I’ve been in a creative, and interior decorating, mood for a while now. One reason I enjoy decorating my home is that it almost always involves projects, and with all the rain, it has been the perfect crafting weather. I find rain very inspirational and two of my favorite ways to enjoy rain are rain walk, and snuggling up inside with a book or a project. Often I go for a rain walk to get my inspiration and then begin crafting. However, with quick summer showers we’ve been having, I have to act fast, so often I skip right to crafting.
When setting up my projects, I like to continue the rainy vibes by pretending it is cold outside and making a kettle of tea. Then I slip into some comfortable “grubbies” as I am known to call them. “Grubbies” being my old, oversized, t-shirts, and gym shorts or leggings, or anything unattractive that you feel comfortable in. “Grubbies” are my favorite for days in and projects.
Now that it is nearing fall, I’m getting a burst of creativity all over again. In a recent project, I made my own floating shelves and wood stain. The blank wall in my dining room was starving for attention, and I had long ago made up my mind that floating shelves were the answer for this lonely wall. However, I had not been able to find a set of floating shelves for less then $40, and I could not justify that. That’s when I decided to make my own.
So on a nice rainy day, I settled into my grubbies and got to work.
The first step is gathering materials. Here is my list of everything you will need:
- 5” X 5.5” X 48” S4S Poplar Board
- 4 Anchor brackets
- Power drill (or screwdriver)
- White vinegar
- 4 bags of black tea
- Rusty metal (I used bottle caps)
- Mason jar or old bottle
- Mod Podge
- Large paintbrush
I was able to purchase all the materials I needed for less then $15.
I recommend getting your wood at Home Depot because they offer free woodcutting services. (I think Lowes does as well). Also, if you do not own a sander or sandpaper, spend a little extra to buy the pre-sanded wood. This will ensure a smooth and shiny final product. Finally, you can purchase your anchor brackets at Home Depot as well.
The next step is to begin making your wood stain. There are many shades of wood stains that you can make and you will need different ingredients depending on the color you wish to stain your wood. I decided on a dark, vintage, gray.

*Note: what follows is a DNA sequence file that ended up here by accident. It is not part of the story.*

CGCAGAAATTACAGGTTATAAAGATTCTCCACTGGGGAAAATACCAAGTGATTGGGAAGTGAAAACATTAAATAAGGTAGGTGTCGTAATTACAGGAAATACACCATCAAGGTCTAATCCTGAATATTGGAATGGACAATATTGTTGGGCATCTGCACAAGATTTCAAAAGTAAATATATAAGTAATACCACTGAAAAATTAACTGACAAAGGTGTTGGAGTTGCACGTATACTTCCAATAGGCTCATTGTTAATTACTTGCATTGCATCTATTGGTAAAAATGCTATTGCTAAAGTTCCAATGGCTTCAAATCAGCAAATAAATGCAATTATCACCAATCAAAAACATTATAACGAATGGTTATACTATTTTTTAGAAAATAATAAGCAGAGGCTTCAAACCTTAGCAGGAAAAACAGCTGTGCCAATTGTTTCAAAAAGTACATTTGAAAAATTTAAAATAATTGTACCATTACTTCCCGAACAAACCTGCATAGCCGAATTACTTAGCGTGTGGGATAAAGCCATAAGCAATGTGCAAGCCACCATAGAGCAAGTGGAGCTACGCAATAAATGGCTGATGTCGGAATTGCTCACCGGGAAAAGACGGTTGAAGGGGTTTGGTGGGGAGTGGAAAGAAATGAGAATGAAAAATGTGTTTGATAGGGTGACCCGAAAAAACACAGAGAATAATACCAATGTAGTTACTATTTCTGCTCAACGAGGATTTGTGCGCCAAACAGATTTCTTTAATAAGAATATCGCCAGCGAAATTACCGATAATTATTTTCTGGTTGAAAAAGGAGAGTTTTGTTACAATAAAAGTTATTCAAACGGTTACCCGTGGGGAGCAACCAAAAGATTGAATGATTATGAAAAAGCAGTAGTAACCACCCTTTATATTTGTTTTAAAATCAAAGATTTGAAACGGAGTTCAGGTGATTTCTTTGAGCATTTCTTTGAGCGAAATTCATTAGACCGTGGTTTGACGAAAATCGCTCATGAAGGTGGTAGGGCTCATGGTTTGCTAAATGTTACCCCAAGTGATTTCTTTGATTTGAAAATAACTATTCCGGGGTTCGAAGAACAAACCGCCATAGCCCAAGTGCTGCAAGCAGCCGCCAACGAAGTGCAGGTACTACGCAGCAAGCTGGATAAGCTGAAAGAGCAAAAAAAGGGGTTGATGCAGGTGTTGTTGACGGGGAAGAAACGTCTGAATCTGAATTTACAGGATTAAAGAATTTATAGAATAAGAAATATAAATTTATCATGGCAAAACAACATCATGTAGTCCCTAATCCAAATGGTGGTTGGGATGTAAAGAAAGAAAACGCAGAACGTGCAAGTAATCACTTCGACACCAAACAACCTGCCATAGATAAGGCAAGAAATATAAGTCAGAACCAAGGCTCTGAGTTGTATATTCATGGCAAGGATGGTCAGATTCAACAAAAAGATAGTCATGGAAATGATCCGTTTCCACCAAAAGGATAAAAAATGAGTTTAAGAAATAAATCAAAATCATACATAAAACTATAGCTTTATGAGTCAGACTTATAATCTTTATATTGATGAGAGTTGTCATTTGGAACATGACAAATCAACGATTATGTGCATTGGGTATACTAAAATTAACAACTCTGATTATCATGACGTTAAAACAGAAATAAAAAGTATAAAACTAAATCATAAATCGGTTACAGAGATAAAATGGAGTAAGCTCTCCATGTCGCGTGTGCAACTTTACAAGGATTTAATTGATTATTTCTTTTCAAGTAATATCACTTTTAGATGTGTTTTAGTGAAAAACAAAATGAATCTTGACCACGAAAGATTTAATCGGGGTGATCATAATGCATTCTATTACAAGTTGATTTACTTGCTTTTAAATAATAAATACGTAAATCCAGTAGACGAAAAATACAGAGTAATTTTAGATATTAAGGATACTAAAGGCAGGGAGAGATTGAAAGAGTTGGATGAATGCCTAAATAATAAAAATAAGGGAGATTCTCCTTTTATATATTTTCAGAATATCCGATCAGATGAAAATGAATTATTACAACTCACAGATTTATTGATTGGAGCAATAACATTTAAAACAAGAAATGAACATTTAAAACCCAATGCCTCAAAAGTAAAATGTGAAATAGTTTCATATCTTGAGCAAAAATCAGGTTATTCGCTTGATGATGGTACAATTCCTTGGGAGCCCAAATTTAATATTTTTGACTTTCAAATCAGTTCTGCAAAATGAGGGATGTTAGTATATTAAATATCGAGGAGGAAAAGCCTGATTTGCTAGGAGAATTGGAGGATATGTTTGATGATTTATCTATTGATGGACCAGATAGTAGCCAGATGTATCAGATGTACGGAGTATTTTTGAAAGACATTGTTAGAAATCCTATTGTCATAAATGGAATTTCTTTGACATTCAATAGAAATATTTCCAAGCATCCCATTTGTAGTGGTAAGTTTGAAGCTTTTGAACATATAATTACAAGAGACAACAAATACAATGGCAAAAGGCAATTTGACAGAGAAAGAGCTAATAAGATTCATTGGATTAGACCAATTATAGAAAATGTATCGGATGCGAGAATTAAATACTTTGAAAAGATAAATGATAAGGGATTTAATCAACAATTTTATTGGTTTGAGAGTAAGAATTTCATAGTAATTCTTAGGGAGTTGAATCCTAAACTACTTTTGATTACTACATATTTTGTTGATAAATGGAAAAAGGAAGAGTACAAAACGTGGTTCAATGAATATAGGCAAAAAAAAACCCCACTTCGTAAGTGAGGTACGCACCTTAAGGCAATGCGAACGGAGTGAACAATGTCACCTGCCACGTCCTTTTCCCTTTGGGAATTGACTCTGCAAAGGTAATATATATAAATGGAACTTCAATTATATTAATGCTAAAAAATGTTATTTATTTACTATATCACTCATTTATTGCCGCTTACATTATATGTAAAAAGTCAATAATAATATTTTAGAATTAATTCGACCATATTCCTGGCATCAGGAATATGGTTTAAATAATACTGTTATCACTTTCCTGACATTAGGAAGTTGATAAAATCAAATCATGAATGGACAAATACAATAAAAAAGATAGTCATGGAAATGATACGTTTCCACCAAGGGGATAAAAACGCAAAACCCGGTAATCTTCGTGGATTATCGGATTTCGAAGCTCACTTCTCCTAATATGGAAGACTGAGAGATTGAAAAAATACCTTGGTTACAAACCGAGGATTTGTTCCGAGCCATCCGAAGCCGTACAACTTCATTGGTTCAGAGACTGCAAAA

Instructions for Vintage Gray Wood Stain:
- Add about 1 cup of white vinegar to a mason jar
- Steep 4 bags of black tea. Allow vinegar and tea to sit for longer then you would regular tea since the vinegar is only room temperature.
- Remove teabags once the mixture looks concentrated. Add more tea bags if necessary.
- Add rusty bits of metal to mixture. Rusty bottle caps and coins work well.
- Seal the jar and allow mixture to sit for at least 24 hours. The longer the mixture sits, the darker it will become. You should let it sit accordingly.
- Use a large paintbrush to evenly coat all 4 sides of both boards and allow drying for several hours. You can add a second coat if needed, but I did not.
- Also note that wood stain darkens as it dries on the wood. When I first applied the stain I did not believe it had worked, but by the time the stain dried it was a beautiful rich color.
- Once the stain is dry, use your paintbrush to evenly coat all 4 sides of both boards in Mod Podge. This will give your wood its glossy finish look. Let dry for several hours.
Finally, you are ready to use the anchors to hang your shelves. I made two shelves of the same length, but of course, you can make any size and arrangement of shelves you wish. Then you can decorate them, adding your own tasteful homey trinkets, books, plants, and photos. Use the shelves to reflect your personality. Remember to use different heights, shapes, and textures for best results.
Now you have a beautiful new focal point you can be proud of!
Comment below one of your favorite DYI projects you have done and a least one way that you find your inspiration.